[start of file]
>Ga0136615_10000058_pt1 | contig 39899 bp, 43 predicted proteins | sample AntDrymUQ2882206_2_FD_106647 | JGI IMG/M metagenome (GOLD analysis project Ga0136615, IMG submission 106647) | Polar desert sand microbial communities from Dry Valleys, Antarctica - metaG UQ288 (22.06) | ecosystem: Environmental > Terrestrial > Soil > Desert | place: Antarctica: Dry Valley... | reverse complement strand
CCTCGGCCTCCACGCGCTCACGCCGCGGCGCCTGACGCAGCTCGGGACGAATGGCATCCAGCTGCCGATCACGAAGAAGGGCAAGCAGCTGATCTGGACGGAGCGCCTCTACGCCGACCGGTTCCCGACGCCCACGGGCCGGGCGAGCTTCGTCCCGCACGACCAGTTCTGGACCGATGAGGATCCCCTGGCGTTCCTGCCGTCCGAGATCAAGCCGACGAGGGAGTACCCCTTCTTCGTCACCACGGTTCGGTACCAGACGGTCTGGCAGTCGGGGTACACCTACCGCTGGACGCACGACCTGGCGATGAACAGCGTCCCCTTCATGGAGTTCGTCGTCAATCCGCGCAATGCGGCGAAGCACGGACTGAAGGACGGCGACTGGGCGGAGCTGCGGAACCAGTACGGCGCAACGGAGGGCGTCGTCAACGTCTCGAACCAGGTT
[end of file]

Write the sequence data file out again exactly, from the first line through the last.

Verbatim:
>Ga0136615_10000058_pt1 | contig 39899 bp, 43 predicted proteins | sample AntDrymUQ2882206_2_FD_106647 | JGI IMG/M metagenome (GOLD analysis project Ga0136615, IMG submission 106647) | Polar desert sand microbial communities from Dry Valleys, Antarctica - metaG UQ288 (22.06) | ecosystem: Environmental > Terrestrial > Soil > Desert | place: Antarctica: Dry Valley... | reverse complement strand
CCTCGGCCTCCACGCGCTCACGCCGCGGCGCCTGACGCAGCTCGGGACGAATGGCATCCAGCTGCCGATCACGAAGAAGGGCAAGCAGCTGATCTGGACGGAGCGCCTCTACGCCGACCGGTTCCCGACGCCCACGGGCCGGGCGAGCTTCGTCCCGCACGACCAGTTCTGGACCGATGAGGATCCCCTGGCGTTCCTGCCGTCCGAGATCAAGCCGACGAGGGAGTACCCCTTCTTCGTCACCACGGTTCGGTACCAGACGGTCTGGCAGTCGGGGTACACCTACCGCTGGACGCACGACCTGGCGATGAACAGCGTCCCCTTCATGGAGTTCGTCGTCAATCCGCGCAATGCGGCGAAGCACGGACTGAAGGACGGCGACTGGGCGGAGCTGCGGAACCAGTACGGCGCAACGGAGGGCGTCGTCAACGTCTCGAACCAGGTT